Wednesday, May 4, 2016

Should the government do __?__

We obviously have a government, many levels of government actually.  But what should it be doing?  Is it doing too much?  Easy way to tell, according to Penn Jillette.  Jilllette wrote a great article in Newsweek recently, well worth considering.
"Penn Jillette: How I Became a Libertarian"

 Jillette's description of how he became a libertarian is instructive.
I really come to it [libertarianism] from a purely hippie point of view. I have always been a peacenik, and in the '80s I met a man named Tim Jenison. I was then just kind of your standard liberal, and Tim was libertarian.

I started giving all the arguments for why the government had to be more powerful, and Tim said a really simple sentence to me. He said, “Do you think it’s OK to punish people who’ve done nothing wrong?” And I said “No”—even though I felt somewhere in my heart that it was a trick question. And then he said, “Why is it OK to reward people who’ve done nothing right?”

He said, “Can’t you see that you can’t reward without punishing? They’re the same thing.” And that shut me up for a little while.
Let's make sure you understand that, my seven* readers.  If you reward people who don't deserve it, by definition you are also punishing people who have done nothing wrong, because they are not being given the same reward.  Flip side of the same coin.

So what should government do, and not do?

Ultimately the best definition of government is that it is an organization that has a (legitimate, in some people's opinion) monopoly on the use of force.  With that in mind, it is easy to understand Jillette's guideline on what government should, and should not, be doing.  The simple rule is this: Unless you, personally, would be willing to wield a gun to tell someone else what they should and shouldn't do, then you shouldn't ask someone else to do it for you.

Again, Jillette's friend challenged him.
Then Tim started saying, “You know, you’re so against force.  [many examples given]  You are insanely peacenik in terms of the way you see war, what the country should do. Why do you think it’s so OK for the government to use force to get things done that you think are good ideas?”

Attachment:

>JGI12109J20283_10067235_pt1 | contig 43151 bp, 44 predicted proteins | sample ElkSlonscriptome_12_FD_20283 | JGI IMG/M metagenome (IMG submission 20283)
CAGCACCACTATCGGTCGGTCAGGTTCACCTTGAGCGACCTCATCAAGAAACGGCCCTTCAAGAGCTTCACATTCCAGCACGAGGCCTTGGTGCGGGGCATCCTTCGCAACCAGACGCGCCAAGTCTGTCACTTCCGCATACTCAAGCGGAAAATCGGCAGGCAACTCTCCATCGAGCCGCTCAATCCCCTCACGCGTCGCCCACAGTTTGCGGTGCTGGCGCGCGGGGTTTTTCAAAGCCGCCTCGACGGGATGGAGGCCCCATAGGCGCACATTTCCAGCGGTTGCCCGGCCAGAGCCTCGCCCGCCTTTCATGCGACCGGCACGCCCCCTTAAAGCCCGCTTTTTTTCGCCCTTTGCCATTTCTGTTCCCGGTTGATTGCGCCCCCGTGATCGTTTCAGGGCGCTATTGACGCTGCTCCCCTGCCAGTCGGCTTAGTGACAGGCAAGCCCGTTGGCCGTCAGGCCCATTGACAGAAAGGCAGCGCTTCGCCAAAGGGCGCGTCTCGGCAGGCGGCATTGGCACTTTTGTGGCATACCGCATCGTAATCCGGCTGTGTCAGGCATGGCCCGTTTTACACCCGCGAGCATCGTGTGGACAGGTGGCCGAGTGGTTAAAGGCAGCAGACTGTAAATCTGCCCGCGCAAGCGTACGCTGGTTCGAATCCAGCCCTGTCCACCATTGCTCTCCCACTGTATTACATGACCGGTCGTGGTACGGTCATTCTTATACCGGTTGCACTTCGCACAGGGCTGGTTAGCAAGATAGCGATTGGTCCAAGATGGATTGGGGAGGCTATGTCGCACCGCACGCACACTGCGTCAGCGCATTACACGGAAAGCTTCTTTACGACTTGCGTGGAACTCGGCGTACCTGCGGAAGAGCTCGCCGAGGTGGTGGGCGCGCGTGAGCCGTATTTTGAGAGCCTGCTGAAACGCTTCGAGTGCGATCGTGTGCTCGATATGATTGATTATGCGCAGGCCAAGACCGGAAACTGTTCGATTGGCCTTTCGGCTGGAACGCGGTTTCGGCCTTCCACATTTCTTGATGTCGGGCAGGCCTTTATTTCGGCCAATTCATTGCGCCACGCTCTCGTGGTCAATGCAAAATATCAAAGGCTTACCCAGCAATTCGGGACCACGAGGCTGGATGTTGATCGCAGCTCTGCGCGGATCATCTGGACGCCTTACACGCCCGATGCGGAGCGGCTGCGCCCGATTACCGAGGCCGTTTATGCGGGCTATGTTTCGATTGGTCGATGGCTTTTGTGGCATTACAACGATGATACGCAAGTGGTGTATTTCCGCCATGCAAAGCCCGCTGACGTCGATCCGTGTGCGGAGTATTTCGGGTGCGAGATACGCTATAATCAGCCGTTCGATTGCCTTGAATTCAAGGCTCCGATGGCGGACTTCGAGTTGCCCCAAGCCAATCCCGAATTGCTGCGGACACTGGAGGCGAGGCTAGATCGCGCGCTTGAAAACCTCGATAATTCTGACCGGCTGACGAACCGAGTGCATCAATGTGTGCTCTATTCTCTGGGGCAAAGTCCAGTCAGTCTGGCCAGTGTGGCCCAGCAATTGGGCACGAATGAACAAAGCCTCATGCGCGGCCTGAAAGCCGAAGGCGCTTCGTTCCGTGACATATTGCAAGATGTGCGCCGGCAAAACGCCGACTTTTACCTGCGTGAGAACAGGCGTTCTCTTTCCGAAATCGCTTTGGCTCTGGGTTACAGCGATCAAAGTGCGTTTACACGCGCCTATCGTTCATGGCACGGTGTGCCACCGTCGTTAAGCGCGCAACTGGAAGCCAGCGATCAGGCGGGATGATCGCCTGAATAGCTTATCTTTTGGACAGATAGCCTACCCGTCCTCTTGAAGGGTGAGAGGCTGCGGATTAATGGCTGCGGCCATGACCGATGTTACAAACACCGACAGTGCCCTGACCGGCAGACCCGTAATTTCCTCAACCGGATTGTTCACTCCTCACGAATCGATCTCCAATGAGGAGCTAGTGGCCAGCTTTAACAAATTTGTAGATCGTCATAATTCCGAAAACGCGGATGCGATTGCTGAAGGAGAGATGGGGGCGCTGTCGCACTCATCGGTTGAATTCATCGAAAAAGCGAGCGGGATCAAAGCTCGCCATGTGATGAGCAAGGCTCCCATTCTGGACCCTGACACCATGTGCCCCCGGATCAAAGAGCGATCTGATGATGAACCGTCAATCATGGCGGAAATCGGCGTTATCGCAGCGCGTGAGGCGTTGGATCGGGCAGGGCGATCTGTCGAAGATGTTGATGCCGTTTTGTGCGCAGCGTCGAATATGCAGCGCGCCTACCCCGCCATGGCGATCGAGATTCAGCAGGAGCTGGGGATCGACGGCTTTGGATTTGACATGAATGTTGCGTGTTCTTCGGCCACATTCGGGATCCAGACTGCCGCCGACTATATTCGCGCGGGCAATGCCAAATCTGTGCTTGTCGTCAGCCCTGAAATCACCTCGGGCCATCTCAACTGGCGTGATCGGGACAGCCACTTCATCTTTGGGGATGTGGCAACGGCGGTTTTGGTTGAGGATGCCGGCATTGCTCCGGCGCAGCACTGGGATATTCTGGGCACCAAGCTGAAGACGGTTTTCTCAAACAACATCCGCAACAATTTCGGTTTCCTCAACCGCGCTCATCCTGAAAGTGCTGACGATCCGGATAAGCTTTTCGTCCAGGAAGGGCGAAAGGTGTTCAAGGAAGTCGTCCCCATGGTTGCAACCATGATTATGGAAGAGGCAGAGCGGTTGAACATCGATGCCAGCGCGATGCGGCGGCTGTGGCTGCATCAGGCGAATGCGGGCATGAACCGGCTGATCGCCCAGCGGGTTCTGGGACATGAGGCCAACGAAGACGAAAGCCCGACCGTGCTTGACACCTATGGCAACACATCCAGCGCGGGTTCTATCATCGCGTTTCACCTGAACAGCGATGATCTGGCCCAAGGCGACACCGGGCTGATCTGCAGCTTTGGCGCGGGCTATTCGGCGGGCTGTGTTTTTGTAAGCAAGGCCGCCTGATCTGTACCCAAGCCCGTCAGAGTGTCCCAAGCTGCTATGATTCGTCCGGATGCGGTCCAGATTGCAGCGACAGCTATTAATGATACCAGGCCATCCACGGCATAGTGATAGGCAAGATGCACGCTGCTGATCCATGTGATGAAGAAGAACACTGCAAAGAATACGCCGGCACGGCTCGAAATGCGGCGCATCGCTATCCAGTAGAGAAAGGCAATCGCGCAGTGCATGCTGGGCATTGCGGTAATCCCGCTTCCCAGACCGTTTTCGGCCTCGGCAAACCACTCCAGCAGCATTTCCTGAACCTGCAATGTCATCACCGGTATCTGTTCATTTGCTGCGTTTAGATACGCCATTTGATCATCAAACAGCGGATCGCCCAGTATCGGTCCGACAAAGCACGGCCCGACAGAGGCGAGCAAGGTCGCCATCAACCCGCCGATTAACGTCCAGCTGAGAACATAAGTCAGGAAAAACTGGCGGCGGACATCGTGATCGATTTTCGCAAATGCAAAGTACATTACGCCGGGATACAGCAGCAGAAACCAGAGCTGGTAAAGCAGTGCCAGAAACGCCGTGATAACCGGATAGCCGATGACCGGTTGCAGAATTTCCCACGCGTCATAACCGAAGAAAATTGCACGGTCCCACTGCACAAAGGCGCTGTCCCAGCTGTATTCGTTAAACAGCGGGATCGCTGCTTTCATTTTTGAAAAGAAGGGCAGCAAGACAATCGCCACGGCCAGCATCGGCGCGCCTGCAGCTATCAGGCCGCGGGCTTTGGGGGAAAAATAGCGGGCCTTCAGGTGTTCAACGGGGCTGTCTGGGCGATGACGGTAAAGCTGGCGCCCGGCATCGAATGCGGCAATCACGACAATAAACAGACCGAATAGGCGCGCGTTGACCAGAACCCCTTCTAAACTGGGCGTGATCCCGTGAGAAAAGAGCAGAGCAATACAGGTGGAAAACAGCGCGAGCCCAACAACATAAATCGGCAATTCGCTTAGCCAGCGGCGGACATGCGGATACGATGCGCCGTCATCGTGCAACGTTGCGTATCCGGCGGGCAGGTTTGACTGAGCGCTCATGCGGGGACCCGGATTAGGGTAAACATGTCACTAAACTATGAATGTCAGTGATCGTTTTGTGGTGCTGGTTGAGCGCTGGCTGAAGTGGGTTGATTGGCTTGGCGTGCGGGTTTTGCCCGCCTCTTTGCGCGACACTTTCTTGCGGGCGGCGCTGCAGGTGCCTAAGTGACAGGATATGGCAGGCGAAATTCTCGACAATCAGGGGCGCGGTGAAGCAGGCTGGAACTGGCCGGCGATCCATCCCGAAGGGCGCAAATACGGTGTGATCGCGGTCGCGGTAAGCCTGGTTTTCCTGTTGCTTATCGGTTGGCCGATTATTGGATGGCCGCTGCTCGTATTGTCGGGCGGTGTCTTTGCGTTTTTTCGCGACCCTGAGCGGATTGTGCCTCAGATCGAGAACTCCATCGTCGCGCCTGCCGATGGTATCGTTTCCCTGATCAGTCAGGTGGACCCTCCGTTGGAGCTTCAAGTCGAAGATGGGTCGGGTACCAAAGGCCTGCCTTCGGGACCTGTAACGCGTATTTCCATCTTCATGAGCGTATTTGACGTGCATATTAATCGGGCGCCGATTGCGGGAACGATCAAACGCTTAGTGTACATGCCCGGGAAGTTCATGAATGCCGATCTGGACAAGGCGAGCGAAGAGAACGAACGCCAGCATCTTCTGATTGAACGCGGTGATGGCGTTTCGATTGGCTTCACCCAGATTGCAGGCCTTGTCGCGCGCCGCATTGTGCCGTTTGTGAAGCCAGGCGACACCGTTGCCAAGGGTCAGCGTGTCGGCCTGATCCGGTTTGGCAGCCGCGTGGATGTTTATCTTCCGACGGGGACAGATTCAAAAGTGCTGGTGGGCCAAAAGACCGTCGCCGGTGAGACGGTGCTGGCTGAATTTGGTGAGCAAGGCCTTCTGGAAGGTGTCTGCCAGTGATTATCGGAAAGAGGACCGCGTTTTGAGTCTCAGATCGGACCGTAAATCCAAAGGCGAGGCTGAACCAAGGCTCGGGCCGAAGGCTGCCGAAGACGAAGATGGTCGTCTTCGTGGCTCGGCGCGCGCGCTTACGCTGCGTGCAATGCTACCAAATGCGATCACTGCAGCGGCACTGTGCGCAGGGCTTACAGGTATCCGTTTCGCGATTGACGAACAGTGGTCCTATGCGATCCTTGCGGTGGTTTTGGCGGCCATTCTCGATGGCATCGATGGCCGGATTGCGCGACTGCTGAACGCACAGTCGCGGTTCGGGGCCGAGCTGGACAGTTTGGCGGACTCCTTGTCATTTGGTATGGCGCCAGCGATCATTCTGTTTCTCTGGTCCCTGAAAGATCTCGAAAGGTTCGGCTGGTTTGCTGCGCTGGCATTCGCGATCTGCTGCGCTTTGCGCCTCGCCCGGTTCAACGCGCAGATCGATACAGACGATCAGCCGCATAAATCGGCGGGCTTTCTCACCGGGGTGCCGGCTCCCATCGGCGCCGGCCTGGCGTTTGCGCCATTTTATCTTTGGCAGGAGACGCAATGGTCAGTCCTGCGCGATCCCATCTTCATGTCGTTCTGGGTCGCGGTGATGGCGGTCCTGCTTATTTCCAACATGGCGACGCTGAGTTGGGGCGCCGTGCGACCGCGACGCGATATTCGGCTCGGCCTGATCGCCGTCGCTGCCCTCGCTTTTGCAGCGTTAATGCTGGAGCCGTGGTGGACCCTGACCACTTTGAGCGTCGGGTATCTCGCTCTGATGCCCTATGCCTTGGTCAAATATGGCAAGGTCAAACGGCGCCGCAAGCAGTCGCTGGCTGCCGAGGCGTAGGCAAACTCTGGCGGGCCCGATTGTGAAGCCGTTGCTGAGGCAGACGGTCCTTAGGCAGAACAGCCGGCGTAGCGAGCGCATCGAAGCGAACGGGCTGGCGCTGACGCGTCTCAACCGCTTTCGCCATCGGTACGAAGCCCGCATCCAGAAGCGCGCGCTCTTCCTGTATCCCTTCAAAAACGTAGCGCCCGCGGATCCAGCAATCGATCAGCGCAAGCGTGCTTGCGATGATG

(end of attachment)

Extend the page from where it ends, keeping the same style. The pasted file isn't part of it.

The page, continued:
To which Jillette eloquently stated (pulling out a couple key paragraphs):
I started thinking that one really good definition of government is that government is supposed to have a monopoly on force. The government is the guys with the guns, and we are the people who tell the government what they can do. So in my morality, I shouldn’t be able to tell anyone to do something with a gun that I wouldn’t do myself.
And that is, in a nutshell, my entire view of politics: that I have to look over what people want the government to do and say “If I were given all the power, would I use a gun to accomplish what they want to accomplish?”

But I do know that if this is a government by the people, and I’m one of the people, and the government is the one with guns—I know that it is immoral for me to use the government to use force, to use guns, to do anything that I wouldn’t do myself. And that’s how I became a libertarian.

I'm going to repeat the key sentence, and close with it:
 I shouldn’t be able to tell anyone to do something with a gun that I wouldn’t do myself.

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